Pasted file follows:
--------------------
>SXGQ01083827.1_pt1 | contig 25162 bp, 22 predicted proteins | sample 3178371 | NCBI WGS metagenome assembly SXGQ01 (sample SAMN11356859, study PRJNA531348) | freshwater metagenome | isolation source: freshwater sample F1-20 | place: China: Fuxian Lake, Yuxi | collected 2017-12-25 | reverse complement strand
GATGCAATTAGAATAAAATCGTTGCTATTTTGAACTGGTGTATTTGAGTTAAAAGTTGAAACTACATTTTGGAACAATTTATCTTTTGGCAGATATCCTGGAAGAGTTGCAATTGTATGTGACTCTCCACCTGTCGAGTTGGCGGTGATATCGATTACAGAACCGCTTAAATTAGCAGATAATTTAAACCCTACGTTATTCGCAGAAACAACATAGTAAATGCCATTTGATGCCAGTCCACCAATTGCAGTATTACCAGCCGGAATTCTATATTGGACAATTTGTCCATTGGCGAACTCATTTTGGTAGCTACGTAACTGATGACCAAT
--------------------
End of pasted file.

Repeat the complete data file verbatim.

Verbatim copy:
>SXGQ01083827.1_pt1 | contig 25162 bp, 22 predicted proteins | sample 3178371 | NCBI WGS metagenome assembly SXGQ01 (sample SAMN11356859, study PRJNA531348) | freshwater metagenome | isolation source: freshwater sample F1-20 | place: China: Fuxian Lake, Yuxi | collected 2017-12-25 | reverse complement strand
GATGCAATTAGAATAAAATCGTTGCTATTTTGAACTGGTGTATTTGAGTTAAAAGTTGAAACTACATTTTGGAACAATTTATCTTTTGGCAGATATCCTGGAAGAGTTGCAATTGTATGTGACTCTCCACCTGTCGAGTTGGCGGTGATATCGATTACAGAACCGCTTAAATTAGCAGATAATTTAAACCCTACGTTATTCGCAGAAACAACATAGTAAATGCCATTTGATGCCAGTCCACCAATTGCAGTATTACCAGCCGGAATTCTATATTGGACAATTTGTCCATTGGCGAACTCATTTTGGTAGCTACGTAACTGATGACCAAT